This post is also available in: heעברית (Hebrew)

Innovation in the field of nuclear suit development. Machinist Nathan Lindner tested the newest suit designed to protect sailors from steam leaks on nuclear-powered submarines.  Lindner took a little over two minutes to complete the task. Meanwhile, another machinist, Cameron Sebastian, wrestled with the current, older steam suit used Navy-wide. His time: more than double Lindner’s. “It was dramatic seeing the differences between the old and new steam suits, especially the way they affect the speed getting into it, as well as mobility,” Sebastian told

Both men served on the submarine USS Toledo – and were among sailors attending a recent demonstration of the prototype steam suit. Sponsored by the Office of Naval Research’s (ONR) TechSolutions Program, the new suit was developed by the Naval Sea Systems Command (NAVSEA) and Navy Clothing and Textile Research Facility (NCTRF), and currently is being tested at sea by the Toledo’s crew.

If pressurized steam lines aboard a submarine rupture, they can leak steam at extremely high temperatures, potentially resulting in severe injury or death. To make emergency repairs or rescue crewmates, Sailors must wear protective suits.

“In the unlikely event this piece of damage control equipment is needed, time is of the essence to protect not only the individual but the entire boat,” said ONR’s Matt Matteson. “The new steam suit provides enhanced flexibility, maneuverability, and ease of donning during such an emergency.”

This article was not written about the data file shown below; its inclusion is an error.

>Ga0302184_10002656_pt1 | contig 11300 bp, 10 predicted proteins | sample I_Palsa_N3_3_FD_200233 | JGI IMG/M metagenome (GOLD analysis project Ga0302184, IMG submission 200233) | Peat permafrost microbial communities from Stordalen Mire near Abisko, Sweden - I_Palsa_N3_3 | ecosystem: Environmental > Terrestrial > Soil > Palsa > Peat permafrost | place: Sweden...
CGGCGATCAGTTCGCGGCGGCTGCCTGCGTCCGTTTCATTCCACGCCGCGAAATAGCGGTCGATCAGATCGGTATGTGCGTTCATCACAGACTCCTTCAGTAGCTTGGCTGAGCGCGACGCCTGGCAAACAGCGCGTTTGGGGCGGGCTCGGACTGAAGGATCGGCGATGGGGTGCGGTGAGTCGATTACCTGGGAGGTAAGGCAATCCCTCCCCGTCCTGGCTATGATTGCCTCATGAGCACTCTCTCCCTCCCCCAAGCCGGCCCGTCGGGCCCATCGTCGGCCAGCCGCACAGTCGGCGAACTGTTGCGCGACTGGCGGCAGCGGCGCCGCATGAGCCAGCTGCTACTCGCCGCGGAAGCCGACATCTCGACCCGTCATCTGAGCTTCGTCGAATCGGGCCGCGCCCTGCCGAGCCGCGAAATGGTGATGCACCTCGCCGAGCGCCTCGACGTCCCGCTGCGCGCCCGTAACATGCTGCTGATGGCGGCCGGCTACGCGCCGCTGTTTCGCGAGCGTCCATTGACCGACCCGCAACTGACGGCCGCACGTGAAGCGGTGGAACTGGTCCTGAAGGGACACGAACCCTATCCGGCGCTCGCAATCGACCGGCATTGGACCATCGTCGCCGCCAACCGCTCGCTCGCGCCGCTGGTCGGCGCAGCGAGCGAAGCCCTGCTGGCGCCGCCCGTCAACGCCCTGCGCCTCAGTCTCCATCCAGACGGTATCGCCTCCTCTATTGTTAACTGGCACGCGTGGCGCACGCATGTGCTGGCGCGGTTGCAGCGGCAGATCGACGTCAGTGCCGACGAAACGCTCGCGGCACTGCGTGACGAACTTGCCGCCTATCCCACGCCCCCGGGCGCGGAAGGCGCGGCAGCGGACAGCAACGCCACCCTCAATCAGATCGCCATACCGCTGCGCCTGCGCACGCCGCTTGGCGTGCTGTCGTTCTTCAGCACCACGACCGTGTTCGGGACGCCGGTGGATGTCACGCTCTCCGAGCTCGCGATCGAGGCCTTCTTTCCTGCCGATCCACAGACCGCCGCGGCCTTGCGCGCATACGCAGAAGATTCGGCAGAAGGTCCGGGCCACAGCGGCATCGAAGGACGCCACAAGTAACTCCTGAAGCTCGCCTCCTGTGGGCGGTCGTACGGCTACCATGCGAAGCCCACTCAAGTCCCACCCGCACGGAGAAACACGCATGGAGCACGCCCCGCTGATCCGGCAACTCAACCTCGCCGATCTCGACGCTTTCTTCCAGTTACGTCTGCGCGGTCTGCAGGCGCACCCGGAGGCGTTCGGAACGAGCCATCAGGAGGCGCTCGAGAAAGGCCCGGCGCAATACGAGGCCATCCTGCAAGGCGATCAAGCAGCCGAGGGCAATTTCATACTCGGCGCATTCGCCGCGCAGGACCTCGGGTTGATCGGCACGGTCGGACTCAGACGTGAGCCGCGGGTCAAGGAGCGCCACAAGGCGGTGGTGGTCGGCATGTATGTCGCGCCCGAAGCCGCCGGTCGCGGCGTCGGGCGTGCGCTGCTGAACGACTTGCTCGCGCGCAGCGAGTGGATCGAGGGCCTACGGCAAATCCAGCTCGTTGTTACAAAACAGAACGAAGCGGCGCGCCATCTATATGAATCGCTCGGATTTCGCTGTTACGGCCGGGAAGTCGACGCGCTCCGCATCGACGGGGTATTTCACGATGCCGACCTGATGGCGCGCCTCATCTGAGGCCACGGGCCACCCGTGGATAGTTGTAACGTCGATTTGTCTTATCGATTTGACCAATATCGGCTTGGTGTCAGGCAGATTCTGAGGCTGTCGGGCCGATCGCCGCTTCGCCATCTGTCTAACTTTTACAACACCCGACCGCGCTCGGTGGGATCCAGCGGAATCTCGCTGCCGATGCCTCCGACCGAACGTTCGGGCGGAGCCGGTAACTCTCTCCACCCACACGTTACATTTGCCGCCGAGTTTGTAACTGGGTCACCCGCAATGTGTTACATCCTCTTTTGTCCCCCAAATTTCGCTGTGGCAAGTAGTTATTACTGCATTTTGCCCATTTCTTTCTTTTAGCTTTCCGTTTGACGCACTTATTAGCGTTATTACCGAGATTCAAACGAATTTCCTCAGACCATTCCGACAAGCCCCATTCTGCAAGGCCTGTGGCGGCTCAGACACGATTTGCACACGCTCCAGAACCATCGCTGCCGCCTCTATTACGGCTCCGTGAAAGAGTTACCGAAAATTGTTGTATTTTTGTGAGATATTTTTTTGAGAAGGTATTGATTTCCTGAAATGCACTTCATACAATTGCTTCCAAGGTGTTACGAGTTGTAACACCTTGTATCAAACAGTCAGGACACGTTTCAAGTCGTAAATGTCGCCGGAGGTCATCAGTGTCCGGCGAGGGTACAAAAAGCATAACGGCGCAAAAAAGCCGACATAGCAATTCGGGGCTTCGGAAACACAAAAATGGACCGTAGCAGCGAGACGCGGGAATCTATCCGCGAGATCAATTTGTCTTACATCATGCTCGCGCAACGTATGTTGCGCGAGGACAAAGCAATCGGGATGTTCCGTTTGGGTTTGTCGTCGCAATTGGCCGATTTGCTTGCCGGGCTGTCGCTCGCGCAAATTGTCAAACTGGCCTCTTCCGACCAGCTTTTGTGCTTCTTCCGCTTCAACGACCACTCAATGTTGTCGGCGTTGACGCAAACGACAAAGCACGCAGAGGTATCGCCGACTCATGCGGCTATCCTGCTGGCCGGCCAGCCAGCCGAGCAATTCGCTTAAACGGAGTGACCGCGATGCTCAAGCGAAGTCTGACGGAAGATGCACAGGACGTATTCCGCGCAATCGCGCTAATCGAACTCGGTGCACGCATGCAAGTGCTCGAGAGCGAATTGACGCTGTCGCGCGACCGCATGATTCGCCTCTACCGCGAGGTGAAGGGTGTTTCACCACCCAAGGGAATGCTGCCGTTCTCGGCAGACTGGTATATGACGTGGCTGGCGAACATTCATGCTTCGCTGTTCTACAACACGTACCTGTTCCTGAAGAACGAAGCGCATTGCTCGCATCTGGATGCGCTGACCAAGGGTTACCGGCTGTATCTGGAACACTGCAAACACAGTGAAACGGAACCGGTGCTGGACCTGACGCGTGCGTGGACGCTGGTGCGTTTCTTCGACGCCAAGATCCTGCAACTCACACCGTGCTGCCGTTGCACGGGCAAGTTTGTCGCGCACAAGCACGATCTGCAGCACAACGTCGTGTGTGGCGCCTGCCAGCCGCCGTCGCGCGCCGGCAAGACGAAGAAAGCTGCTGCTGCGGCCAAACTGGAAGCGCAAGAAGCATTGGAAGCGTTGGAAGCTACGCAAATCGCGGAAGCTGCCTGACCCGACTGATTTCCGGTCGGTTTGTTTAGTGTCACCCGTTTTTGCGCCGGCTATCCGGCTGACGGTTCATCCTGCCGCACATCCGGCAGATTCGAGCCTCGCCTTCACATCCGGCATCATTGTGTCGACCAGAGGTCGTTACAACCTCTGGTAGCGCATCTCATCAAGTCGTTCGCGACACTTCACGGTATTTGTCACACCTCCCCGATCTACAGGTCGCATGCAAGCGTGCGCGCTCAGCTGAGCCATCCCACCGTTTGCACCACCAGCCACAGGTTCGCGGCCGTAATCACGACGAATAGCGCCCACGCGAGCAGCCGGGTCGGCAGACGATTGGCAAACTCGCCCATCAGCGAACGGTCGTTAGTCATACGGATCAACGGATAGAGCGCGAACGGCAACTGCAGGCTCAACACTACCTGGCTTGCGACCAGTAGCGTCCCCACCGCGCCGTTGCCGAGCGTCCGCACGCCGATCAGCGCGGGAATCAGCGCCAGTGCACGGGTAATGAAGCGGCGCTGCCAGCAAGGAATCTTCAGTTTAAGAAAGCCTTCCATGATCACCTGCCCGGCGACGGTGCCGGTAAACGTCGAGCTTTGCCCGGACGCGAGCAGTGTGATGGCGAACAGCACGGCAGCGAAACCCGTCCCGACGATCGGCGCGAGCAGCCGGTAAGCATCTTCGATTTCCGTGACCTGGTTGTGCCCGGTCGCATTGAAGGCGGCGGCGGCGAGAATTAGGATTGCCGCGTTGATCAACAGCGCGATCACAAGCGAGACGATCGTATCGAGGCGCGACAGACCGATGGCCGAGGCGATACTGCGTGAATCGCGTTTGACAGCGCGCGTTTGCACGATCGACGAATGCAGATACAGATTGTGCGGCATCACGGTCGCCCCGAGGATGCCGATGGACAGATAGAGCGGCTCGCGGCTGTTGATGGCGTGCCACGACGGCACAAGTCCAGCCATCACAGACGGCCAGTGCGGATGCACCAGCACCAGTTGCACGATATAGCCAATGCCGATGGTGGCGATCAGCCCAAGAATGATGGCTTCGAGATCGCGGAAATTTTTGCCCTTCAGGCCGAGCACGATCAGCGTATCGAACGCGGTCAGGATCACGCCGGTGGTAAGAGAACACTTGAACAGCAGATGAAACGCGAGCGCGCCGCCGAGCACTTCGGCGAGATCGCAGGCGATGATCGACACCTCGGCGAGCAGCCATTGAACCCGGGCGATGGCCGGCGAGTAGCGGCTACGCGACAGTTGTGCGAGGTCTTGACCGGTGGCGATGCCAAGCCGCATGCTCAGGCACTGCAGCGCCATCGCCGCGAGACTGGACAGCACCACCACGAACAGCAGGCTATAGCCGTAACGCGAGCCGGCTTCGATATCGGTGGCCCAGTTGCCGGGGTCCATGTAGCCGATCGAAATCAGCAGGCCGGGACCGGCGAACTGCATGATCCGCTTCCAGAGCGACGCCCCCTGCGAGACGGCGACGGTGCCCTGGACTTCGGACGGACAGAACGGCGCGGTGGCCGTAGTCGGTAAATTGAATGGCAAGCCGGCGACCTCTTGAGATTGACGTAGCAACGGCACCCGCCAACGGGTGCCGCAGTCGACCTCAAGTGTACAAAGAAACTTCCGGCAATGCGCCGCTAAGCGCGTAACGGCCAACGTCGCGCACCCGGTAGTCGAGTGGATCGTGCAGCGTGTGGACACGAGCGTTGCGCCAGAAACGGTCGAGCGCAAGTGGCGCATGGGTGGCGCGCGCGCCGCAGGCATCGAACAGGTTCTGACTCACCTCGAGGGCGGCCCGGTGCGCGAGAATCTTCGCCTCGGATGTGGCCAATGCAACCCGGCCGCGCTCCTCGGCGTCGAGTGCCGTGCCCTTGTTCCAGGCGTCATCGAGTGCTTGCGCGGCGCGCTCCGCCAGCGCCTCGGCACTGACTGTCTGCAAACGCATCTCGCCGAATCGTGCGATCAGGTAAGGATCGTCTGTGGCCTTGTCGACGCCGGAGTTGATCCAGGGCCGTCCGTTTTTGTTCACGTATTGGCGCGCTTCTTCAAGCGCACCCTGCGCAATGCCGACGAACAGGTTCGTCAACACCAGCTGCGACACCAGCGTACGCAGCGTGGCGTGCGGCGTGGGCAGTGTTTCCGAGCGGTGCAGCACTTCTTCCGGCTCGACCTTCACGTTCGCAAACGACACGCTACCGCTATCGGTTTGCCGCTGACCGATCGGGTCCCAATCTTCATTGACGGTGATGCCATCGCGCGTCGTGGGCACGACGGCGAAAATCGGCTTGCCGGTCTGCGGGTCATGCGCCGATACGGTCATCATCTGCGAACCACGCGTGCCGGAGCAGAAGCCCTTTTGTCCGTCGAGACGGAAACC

Although the current steam suits used Navy-wide have performed well since being introduced a decade ago, NAVSEA regularly receives suggestions from sailors on how to improve them – so the command contacted TechSolutions, ONR’s rapid-response science and technology program that develops prototype technologies to address problems voiced by Sailors and Marines, about designing a better suit.

With TechSolutions’ guidance, NAVSEA partnered with NCTRF to implement several key suit improvements. It’s one piece and nine pounds lighter-cutting donning time while still maintaining protective strength. The air tank and hose for the breathing apparatus are worn on the outside, instead of under a chemical suit, allowing better access to oxygen. And there are gel ice packs to keep cool.

Then there’s the unique style of gloves. While the current steam suit has mittens, the new prototype features “lobster claws” with thumbs and two fingers, making it easier to grasp tools, climb ladders and navigate the close confines of a submarine. They also have leathery fabric for wiping the face shield if steam fogs it up.

For the next few months, the prototype suits will be tested during at-sea drills aboard the Toledo and two other submarines. Afterward, NAVSEA will make suggested improvements and hopefully, see the suit issued throughout the fleet in the next couple of years.

“Our goal was to create a lighter suit that enables users to get around better, quicker and easier,” said Bob Bassett, NAVSEA’s branch head for in-service submarine propulsion and electrical systems. “It’s an all-around improved suit, and we can’t wait to get feedback from the Sailors after the trials.”